Groups or gatherings of witches with similar ideals are called covens. Covens form out of curiosity, like the desire to learn more about oneself or the mystics of Wicca and witchcraft. A coven can be formally assembled and require an initiation to join. Or it can be informal messaging with a Facebook group of witches who share home remedies, crystals, or spells to cast during a solar eclipse.
Gigi said she learned about Wicca from her mom, who practiced until she was told by her coven’s high priestess to stop after negative energy kept latching onto her. But modern-day witchcraft isn’t as restricted. Now young witches like Gigi can control their craft in any way—and on any medium—they choose.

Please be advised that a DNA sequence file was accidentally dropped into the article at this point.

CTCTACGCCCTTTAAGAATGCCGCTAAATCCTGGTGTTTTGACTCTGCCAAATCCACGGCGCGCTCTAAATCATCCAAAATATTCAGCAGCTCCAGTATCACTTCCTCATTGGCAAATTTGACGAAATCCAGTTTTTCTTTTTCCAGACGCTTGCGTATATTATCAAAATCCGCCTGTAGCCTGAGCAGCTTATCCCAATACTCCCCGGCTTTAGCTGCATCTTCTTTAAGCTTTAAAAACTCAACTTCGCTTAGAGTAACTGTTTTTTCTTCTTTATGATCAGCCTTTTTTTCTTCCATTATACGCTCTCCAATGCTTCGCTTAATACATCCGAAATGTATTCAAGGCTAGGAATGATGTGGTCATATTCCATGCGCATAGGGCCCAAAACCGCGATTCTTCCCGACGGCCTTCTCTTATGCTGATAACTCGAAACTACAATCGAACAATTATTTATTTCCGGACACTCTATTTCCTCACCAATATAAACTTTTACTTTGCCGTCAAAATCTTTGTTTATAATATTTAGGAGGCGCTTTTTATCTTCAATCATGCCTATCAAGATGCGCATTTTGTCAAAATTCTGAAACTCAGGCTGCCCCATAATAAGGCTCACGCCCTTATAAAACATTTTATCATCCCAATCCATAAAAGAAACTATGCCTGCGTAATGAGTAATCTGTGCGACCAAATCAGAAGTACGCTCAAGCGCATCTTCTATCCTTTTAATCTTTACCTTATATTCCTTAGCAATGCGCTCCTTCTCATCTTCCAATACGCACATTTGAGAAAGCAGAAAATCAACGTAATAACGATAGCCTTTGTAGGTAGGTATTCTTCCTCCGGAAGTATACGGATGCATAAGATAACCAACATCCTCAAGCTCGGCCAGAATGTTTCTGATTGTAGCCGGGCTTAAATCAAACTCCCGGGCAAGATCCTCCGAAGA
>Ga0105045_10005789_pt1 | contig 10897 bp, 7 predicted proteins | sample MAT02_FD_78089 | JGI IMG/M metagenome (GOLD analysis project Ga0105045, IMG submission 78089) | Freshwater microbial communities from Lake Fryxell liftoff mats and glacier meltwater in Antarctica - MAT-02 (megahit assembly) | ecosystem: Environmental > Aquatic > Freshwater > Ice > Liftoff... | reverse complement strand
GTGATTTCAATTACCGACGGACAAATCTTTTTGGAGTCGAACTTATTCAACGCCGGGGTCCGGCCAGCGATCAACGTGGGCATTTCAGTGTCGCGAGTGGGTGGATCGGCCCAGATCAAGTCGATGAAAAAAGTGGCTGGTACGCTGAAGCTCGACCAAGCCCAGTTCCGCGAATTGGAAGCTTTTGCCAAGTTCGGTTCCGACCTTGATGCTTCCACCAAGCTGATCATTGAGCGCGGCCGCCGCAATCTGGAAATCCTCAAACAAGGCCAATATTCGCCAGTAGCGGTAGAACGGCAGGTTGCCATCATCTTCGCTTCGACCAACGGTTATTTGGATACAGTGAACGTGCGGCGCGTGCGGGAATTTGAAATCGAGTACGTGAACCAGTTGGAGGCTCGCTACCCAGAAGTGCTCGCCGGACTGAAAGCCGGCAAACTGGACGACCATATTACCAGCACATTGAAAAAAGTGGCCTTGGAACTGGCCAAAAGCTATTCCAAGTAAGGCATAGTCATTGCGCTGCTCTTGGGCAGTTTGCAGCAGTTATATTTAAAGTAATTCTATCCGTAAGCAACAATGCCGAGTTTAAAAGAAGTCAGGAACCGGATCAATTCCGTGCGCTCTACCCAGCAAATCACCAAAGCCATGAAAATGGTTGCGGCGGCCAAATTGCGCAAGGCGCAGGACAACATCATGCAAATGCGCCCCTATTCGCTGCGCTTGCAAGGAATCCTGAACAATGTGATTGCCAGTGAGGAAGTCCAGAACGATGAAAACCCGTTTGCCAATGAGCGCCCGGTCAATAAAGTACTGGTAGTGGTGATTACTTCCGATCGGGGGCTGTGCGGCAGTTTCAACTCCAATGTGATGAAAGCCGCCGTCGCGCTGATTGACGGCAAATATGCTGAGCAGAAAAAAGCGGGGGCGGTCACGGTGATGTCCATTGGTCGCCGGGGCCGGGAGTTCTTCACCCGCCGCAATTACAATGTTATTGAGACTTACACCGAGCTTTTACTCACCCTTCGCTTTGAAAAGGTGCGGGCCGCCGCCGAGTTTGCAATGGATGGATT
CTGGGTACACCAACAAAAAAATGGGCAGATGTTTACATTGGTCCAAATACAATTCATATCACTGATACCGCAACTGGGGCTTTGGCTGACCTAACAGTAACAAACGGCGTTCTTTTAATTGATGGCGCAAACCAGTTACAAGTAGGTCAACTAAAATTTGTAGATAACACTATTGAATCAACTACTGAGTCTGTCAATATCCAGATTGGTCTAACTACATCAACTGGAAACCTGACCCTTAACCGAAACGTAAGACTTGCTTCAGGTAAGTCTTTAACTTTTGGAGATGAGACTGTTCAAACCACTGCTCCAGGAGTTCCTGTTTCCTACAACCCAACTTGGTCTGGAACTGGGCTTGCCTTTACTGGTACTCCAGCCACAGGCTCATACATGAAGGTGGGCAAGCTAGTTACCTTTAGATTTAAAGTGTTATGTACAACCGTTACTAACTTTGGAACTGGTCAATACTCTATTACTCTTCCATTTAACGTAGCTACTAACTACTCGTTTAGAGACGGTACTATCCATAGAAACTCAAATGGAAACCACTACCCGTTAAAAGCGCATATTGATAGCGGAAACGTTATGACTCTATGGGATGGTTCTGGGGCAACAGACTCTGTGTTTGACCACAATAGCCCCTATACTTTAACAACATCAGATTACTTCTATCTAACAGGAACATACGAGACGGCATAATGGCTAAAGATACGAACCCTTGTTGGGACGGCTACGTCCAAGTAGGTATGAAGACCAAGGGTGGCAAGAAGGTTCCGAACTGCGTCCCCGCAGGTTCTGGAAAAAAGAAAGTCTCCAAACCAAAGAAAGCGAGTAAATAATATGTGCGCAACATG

On TikTok, Gigi appears in heavy makeup and colorful wigs to make videos for her 41,000 followers. In music-backed clips, she gives “baby witches” advice, like what to study (types of witches and crystals) and how to get back into witchcraft after a break. And she comforts people who don’t yet know their “path”—i.e., a type of spiritual practice a witch can choose to follow.
Gigi advises studying before casting spells, keeping journals or a book of shadows—like a grimoire, or a textbook of spells and magic practices—and that it’s most important to trust in yourself during your practices. But even with a massive online audience, Gigi said a lot of her friends at her Catholic high school had no idea she was a witch until seeing her videos on TikTok.